The safety of working animals and the persons working on such productions shall be of primary concern.
Only qualified professional trainers and/or wranglers should be allowed to work with animals on productions.
Notice shall be given prior to shooting, on the call sheet, that animals are working. A “closed set” notice should be posted on all stages where animals are working and every effort should be made to maintain a closed set where animals are working on location.
The trainer or person supplying the animal shall be responsible for obtaining all necessary inoculations, permits, applicable licenses and medical safeguards.
An easily accessible area shall be available for loading and unloading animals.
It is the responsibility of the trainer to convey to the cast and crew specific safety concerns relative to the animals being used. The trainer shall address the cast and crew (including the parent and/or guardian of any children on the set) regarding safety precautions while animals are on the set (e.g., maintain a safe distance from wild and exotic animals, no personal pets, no feeding, no running, escape routes, etc.).
The procedures for dealing with live ammunition shall be observed. The level of ammunition loads and explosives should be determined in consultation with the trainer and/or wrangler and the firearms expert.
The American Humane Association (AHA) guidelines on the treatment of animals used in film making state that a tranquilization and/or sedation on set for the sole purpose of film making is prohibited. As a safety backup, consideration should be given to the availability of tranquilizing equipment. Potentially dangerous or complicated animal action should warrant the presence of a qualified veterinarian.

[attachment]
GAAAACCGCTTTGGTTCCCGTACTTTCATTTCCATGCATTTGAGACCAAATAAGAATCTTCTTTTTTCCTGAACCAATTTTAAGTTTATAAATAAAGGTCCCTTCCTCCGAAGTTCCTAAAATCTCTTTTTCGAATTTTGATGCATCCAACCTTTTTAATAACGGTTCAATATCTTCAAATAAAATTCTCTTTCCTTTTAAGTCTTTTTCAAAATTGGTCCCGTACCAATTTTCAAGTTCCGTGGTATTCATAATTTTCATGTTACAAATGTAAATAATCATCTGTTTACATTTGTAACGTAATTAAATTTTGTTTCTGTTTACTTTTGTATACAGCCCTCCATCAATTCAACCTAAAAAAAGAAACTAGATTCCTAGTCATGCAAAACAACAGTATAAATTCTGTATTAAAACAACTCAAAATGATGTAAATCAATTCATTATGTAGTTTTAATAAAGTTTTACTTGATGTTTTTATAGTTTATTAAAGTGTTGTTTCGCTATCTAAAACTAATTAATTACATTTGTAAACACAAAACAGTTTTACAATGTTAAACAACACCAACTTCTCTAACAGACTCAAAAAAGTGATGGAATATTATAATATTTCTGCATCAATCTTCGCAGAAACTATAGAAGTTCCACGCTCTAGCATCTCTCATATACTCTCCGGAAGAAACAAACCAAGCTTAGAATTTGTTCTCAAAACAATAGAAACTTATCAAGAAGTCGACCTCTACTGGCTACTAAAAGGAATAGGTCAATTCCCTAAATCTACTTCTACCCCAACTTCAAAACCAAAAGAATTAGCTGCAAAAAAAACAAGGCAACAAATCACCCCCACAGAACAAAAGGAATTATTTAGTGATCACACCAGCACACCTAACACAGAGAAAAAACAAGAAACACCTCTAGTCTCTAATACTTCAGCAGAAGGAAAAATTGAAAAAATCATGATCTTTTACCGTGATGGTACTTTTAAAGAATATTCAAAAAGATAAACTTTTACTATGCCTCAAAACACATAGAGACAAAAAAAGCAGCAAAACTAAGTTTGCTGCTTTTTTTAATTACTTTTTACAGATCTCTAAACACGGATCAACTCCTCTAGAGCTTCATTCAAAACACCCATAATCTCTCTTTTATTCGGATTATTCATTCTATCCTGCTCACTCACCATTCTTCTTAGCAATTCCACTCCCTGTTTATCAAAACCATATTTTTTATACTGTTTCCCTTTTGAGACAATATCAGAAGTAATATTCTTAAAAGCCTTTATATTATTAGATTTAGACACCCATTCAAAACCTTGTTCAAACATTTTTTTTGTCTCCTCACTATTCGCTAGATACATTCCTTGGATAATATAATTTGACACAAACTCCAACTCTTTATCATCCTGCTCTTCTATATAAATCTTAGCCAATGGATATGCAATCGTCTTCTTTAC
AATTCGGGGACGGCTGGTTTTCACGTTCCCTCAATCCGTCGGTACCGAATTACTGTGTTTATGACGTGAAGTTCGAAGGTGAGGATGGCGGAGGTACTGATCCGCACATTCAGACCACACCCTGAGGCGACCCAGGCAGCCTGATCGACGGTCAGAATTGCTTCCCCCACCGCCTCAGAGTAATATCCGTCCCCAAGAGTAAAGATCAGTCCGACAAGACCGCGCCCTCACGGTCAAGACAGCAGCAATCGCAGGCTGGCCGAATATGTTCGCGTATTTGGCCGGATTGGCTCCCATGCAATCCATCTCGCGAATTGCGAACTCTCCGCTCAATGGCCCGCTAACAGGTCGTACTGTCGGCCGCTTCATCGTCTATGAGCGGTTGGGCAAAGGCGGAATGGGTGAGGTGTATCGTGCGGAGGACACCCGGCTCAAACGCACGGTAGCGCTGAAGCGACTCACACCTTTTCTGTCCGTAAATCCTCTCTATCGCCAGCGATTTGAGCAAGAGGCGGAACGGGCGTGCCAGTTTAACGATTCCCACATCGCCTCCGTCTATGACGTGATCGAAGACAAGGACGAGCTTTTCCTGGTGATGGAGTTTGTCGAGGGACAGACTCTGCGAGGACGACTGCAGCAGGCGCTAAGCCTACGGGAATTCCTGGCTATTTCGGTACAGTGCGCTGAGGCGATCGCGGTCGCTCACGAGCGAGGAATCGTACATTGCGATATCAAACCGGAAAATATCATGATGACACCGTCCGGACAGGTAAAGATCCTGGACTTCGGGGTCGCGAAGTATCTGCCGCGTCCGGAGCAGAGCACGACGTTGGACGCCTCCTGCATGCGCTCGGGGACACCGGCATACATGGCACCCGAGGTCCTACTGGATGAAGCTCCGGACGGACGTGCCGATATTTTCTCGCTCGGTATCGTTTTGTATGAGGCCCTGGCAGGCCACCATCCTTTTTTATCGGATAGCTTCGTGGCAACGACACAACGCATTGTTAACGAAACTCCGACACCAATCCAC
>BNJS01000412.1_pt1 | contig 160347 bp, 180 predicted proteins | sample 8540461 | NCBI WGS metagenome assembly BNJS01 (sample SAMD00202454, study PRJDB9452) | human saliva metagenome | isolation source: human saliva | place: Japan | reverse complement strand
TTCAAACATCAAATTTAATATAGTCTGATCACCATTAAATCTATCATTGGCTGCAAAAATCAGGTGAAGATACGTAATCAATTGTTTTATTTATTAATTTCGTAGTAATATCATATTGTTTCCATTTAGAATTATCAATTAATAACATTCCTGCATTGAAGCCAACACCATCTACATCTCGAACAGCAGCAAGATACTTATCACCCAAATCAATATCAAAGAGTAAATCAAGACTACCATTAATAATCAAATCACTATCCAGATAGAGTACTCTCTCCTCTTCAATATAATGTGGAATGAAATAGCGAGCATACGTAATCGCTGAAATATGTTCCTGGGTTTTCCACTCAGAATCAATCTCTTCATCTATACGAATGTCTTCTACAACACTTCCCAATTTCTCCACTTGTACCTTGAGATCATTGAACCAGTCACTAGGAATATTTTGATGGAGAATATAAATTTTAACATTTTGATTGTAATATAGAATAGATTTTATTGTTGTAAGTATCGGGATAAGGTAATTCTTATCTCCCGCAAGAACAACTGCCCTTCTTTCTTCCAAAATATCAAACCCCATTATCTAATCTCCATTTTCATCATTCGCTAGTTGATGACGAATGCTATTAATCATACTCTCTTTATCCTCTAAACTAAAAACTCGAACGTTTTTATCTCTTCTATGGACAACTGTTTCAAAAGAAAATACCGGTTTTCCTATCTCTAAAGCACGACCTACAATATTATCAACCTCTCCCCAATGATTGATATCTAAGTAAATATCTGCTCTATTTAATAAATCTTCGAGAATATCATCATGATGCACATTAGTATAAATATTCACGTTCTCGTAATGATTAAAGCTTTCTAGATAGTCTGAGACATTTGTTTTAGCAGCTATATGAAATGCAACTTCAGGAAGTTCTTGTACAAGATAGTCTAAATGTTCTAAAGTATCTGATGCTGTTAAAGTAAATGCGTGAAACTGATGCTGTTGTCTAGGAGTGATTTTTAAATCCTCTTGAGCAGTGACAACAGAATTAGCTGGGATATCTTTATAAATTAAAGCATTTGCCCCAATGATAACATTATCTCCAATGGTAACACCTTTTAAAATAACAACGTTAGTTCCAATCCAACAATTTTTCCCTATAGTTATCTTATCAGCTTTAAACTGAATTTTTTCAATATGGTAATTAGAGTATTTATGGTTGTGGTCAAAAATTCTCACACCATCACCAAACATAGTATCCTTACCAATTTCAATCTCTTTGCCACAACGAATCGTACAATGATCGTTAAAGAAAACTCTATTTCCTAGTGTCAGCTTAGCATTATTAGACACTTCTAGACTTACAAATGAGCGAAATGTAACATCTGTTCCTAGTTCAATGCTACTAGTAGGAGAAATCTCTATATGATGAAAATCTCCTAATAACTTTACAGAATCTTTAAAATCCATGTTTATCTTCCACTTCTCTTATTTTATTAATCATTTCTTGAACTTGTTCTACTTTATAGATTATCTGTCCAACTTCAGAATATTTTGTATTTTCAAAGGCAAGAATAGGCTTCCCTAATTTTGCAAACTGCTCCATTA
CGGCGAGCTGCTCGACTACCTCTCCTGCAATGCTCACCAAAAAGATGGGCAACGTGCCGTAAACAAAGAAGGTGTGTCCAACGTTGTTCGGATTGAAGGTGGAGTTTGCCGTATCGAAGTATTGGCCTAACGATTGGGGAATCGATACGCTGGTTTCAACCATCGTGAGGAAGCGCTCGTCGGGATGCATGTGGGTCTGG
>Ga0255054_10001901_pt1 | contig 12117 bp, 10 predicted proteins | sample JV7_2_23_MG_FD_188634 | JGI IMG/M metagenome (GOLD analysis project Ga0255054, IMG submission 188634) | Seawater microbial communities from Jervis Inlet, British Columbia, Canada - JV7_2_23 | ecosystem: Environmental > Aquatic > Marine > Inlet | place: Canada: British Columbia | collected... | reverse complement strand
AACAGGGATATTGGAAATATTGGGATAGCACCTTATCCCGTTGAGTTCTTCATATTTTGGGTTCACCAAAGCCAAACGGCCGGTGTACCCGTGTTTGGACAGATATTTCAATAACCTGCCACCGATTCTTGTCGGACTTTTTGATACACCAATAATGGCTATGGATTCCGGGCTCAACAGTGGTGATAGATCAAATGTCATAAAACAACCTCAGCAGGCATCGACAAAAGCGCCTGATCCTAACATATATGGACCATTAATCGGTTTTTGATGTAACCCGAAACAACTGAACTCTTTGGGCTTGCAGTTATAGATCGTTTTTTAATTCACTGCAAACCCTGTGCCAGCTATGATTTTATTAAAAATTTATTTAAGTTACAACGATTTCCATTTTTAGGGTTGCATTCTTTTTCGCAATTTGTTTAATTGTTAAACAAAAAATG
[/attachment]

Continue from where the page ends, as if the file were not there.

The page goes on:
Equipment operated in conjunction with working animals should be in a safe operating condition as determined by the trainer and/or wrangler in conjunction with the property master. Basic animal safety equipment such as fire extinguishers, fire hoses and nets should be readily available.
Under no circumstances should horse falls be accomplished by tripping or pitfalls.
All hitch rails shall be fastened in the ground in such a manner that the tugging of a frightened horse cannot pull them loose (e.g., sleeve installation). On a stage, hitch rails will be bolted or fastened in a rigid manner. Scenery and props should be secured. Objects (e.g., ladders, pedestals, etc.) that easily tip over can startle the animals.
Horses being used on a production shall be properly shod for the working surface (e.g., borium, rubber shoes, etc.).
Extreme caution should be taken when using exotic venomous reptiles. The proper antidote (anti-venom) should be selected depending upon the type of reptile. Location of the antidote shall be predetermined and printed on the call sheet.
The smell of alcohol has a disquieting effect on animals. All precautions shall be taken in that regard when animals are working.
The producer shall notify the American Humane Association prior to the commencement of any work involving an animal or animals; script scenes shall be made available; representatives of the American Humane Association may be present at any time during the filming.
There should be two handlers for each large undomesticated animal such as a large cat or carnivore (mountain lion or larger).
Depending on the types of animals being used, and the filming location, consideration should be given to providing onsite emergency medical transportation, with qualified medical personnel, up to and including advanced life support, as necessary.